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Investigative Journalism Bureau begins Black Journalism Fellowship

Fellowship aims to “make space for a range of voices and experiences”
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ANDREA ZHAO/THE VARSITY
ANDREA ZHAO/THE VARSITY

With the help of several sponsors, U of T’s Investigative Journalism Bureau (IJB) has partnered with the Canadian Journalism Foundation (CJF) to create the Black Journalism Fellowship, which will provide Black journalists with the opportunity to contribute a series of articles on “topics of critical public importance.”

The IJB is part of the Dalla Lana School of Public Health and brings people from across journalism and academic organisations to work on investigative journalism stories. 

This is the fourth fellowship that the CJF has created to support Black journalists in collaboration with other organizations. The collaboration with the IJB intends to bring Black journalists to the IJB to work for six months on an ongoing investigative journalism project with the guidance of experienced bureau editors and senior reporters. CJF has also partnered with organizations such as CBC and CTV News to provide other types of fellowship opportunities. 

One Black journalist with one to 10 years of prior experience will be chosen to write, produce, and contribute to an article or series during the period of their fellowship at the IJB. In an email to The Varsity, Natalie Turvey, the CJF’s president and executive director, confirmed that “freelance or contract work over a calendar year” counts toward the years of experience required to apply. The CJF-IJB fellow will receive a full-time stipend for their work.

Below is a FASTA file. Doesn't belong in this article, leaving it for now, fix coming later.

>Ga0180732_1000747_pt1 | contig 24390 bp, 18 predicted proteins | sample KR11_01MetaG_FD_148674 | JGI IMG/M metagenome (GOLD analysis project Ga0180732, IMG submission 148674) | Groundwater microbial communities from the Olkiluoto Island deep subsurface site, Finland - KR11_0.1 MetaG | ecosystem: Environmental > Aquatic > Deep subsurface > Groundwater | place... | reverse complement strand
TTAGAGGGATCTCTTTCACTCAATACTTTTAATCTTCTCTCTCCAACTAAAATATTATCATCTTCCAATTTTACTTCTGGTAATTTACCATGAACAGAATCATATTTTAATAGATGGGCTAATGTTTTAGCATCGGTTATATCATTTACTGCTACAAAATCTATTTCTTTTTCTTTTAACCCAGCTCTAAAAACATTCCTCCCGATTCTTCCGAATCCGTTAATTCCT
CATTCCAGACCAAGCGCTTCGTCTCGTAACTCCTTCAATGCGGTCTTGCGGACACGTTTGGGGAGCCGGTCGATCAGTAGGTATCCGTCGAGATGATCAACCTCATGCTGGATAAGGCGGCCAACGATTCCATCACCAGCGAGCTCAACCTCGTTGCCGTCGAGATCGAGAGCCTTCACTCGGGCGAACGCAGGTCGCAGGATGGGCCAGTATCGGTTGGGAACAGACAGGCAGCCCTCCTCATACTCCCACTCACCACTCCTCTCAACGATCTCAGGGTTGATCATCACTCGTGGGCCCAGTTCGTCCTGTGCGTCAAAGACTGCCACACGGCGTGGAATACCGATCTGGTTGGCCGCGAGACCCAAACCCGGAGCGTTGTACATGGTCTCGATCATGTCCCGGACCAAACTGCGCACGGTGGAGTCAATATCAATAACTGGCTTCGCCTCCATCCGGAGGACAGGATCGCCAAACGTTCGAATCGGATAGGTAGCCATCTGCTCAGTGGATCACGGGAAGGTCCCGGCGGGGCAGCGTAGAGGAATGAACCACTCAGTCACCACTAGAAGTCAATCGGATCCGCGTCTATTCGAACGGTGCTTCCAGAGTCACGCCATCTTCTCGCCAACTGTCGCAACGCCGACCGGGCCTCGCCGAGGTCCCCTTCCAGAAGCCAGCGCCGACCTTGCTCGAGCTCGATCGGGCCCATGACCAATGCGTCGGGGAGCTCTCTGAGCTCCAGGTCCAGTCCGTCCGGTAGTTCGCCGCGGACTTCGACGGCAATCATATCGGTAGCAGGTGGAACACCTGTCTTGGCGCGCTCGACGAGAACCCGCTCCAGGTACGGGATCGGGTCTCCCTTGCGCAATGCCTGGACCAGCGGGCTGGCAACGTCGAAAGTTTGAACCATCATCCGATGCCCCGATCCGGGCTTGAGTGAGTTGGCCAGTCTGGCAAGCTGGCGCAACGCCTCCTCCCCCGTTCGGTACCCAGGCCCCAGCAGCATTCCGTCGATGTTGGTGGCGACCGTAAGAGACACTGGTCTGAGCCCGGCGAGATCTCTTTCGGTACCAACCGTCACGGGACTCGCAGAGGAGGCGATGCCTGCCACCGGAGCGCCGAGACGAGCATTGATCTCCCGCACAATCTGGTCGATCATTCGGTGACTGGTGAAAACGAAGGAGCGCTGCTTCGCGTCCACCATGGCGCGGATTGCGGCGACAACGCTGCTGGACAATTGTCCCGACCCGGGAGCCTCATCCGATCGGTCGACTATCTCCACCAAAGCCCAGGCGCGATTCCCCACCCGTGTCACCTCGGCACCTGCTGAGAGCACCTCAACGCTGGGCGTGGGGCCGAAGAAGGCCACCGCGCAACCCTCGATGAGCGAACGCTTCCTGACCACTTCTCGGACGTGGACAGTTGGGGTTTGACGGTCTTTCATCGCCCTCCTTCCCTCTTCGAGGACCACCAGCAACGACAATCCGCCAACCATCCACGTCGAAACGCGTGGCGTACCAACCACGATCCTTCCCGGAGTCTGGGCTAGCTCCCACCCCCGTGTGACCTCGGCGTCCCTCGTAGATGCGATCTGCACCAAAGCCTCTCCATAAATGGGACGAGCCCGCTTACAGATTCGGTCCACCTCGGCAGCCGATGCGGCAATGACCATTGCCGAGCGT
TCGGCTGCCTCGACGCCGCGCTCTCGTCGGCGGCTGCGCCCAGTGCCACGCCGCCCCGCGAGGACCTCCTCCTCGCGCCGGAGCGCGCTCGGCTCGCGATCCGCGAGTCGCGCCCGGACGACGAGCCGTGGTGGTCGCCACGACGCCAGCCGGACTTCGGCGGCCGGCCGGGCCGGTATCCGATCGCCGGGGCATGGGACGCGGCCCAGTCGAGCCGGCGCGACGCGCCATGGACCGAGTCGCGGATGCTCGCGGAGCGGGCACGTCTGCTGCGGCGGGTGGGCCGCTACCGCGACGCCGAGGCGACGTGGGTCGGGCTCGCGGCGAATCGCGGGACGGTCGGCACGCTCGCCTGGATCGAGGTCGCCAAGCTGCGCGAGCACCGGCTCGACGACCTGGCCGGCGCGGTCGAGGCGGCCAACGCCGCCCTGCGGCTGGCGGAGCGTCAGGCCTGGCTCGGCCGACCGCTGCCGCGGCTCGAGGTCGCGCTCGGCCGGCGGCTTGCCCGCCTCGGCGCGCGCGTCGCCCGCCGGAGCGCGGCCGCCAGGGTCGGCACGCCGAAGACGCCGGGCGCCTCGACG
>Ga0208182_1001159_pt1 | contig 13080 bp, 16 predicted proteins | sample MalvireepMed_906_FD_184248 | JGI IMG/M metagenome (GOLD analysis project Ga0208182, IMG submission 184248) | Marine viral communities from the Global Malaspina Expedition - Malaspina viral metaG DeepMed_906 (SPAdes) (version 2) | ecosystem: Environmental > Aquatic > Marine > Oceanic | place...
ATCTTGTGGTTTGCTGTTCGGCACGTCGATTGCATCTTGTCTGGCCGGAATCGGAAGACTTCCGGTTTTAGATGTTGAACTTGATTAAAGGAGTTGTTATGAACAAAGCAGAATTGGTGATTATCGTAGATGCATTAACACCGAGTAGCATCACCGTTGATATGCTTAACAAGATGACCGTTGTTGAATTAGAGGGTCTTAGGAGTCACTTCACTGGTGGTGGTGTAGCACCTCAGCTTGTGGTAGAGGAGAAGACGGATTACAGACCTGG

Turvey wrote in an email to The Varsity that the partnership with the IJB is meant to “develop emerging investigative talent and make space for a range of voices and experiences from Canada’s diverse communities.” 

The fellowship is sponsored by several organizations, including Unifor, Canada’s largest private sector union, and the Jay and Barbara Hennick Family Foundation, a Canadian centre for promoting joint business and law scholarship and education. 

When asked why the fellowship is supported by these particular sponsors, Turvey responded, “Both Unifor and The Jay and Barbara Hennick Family Foundation saw the value in supporting this fellowship opportunity to foster the next generation of Black investigative journalists.”

Turvey wrote that the fellowships are being offered “as a way to ensure that the perspectives and experiences of Black Canadians are reflected in Canada’s major media and represent the populations they serve.”

Applications will be accepted until January 14, and the applicant chosen to receive the fellowship will be recognized at the CJF Awards in June.